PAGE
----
This week one of the less actives we have been teaching returned to activity!
She has been coming to church for a while and working hard to regain her testimony, and received a calling yesterday!

We had a powerful lesson this week with one of the 15 year old girls we are teaching. We forgot everything we needed for the lesson, including the Restoration Video - so we taught the restoration simply and powerfully to this young girl. The spirit is always really simple and sweet when the restoration is taught. And this girl is very pure and believed the restoration as she heard it taught to her the first time.

(The restoration Video)

Niihama is so beautiful right now. I don't know how to send pictures from my camera using an iPad. But, the cherry blossoms have started to bloom!

Lastly, this week the "Because of him video" was released. We watched it with a family we are teaching. The three kids are less active, and the mom is preparing for her baptism. As we have been working with them they have started to come back to church - this Sunday the whole family came and it was wonderful! But, we watched  Because of Him Easter video and talked about the Savior and the spirit was so sweet.

The 11 year old son, after watching the video promised to help his mother as she prepared for baptism and to help get his family to church. He might be the coolest 11 year old I know.

The Savior lives! And because of Him, we will live again.
 And in Japanese:

Grundvig Shimai

Monday, March 23, 2015

Broken Bikes and Popcorn Popping on the Apricot Tree

I am currently in Kobe- Ichikawa Shimai and I traveled early to Kobe this week so that we could spend the preparation day in China Town with Daniels Shimai and Croft Shimai before MLC. I also brought the Mint Oreos that I received for Valentine’s Day to share with everyone - because I realized my taste buds have become very accustomed to Japanese sugar levels...not American sugar levels, and my tolerance for sugar has significantly decreased. (But, thank you for the Oreos mom :) )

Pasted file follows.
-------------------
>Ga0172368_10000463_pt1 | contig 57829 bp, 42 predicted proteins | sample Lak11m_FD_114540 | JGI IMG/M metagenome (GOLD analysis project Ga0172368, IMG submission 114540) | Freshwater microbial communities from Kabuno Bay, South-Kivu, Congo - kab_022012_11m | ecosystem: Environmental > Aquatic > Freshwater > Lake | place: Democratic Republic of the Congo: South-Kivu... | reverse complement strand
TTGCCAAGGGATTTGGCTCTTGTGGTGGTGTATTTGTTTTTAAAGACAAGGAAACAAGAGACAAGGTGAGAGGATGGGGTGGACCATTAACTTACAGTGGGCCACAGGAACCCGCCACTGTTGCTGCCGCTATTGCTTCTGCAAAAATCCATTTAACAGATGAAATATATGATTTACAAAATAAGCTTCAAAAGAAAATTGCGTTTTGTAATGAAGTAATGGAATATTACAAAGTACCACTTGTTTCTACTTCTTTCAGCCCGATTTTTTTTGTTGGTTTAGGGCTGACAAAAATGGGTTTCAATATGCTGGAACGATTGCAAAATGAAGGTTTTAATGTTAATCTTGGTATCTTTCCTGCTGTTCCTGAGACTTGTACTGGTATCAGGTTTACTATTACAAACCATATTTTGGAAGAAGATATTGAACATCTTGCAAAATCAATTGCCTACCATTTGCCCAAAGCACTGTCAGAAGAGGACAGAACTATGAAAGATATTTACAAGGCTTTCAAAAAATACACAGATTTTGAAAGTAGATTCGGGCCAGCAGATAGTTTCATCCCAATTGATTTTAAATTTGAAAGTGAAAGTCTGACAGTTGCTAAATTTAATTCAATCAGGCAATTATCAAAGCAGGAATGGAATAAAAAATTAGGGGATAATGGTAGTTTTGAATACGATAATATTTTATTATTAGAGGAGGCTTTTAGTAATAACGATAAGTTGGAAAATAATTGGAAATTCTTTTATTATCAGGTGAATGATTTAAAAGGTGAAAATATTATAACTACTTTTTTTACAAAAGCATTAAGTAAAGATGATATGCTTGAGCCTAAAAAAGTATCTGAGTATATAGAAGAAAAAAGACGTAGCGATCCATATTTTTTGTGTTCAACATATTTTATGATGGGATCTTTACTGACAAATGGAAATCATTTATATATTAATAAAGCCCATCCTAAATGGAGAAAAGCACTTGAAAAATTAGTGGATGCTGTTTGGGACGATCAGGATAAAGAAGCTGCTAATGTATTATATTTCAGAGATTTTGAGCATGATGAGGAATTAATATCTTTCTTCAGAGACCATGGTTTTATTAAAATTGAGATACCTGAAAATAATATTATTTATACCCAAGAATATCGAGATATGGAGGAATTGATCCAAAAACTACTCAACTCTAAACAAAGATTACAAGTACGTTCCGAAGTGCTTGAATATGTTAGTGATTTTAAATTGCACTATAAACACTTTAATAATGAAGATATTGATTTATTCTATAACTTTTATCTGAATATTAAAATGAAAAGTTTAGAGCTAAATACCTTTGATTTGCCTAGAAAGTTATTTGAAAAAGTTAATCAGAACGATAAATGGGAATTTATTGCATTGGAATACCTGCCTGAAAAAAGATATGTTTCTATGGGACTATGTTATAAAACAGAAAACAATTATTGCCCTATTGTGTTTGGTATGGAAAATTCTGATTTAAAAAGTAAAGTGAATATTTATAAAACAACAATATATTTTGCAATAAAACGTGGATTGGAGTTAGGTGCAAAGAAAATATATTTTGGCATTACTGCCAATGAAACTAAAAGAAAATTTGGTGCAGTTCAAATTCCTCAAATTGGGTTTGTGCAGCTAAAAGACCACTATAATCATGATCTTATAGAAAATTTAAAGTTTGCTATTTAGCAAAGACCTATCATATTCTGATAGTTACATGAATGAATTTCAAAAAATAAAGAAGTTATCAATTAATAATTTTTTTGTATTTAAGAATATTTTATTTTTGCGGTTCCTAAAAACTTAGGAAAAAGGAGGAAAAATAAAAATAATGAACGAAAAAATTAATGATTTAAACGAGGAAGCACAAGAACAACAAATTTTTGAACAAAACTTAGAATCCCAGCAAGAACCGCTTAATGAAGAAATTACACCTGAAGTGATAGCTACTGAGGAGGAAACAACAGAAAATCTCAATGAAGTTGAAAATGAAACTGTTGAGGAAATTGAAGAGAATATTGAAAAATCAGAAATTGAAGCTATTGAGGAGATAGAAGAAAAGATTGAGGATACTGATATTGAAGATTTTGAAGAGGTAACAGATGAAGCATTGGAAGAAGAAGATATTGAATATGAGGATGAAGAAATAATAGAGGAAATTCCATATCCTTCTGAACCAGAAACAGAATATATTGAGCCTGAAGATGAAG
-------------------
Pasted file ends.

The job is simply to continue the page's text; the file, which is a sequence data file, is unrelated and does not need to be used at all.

Every week is amazing.
The cherry blossoms have started blossoming and I sing "Popcorn Popping on the Apricot Tree" all of the time. It turns out that this song does not exist in the Japanese Primary Songbook, and so Ichikawa Shimai was very confused. I attempted to translate the lyrics, and realized yet again how little Japanese I actually know. But - she understands the basic idea of it now (I think).

Elder Nelson came to our mission this week. THERE IS NOTHING LIKE HEARING AN APOSTLE OF THE LORD SPEAK. It was perfect timing, because I received a lot of much needed direction for my life. It was also really neat to see the entire Japan Kobe Mission gather together.

We had a lot of miracles that happened this week, largely not according to the plans that we set...but that just shows how much Heavenly Father is in charge of our days and how we do about zero of the actual work, but are simply tools in the Lord's hand.

One story from this week illustrates this principle really well.

On Saturday we had a day planned full of lessons. We arrived to the first lesson on time. It went smoothly. We left our appointment and stopped at a conbini to go to the bathroom. It was windy. Outside of the conbini our bikes toppled over, and Ichikawa Shimai's bike got stuck to my bike and tore the cord that connects my gear shifter thing to the gears. However, because the wire is covered by a plastic coat - I didn't notice.

We went to our next appointment. The investigator had forgotten and wasn't home.

So we went to our next appointment, At the top of a mountain. I was going up the mountain - when my leg muscles were really tired of being in the top gear....when I discovered my gears would not shift down. So I gamon-ed for a while, and then called out to Ichikawa Shimai asking if we could stop and look at my gears. We couldn't fix it, so a grandpa stopped to help us. He couldn't fix it either and mostly just pulled on parts of my bike for a while. So, we continued up the mountain in a very painful gear.

And then our investigator wasn't home.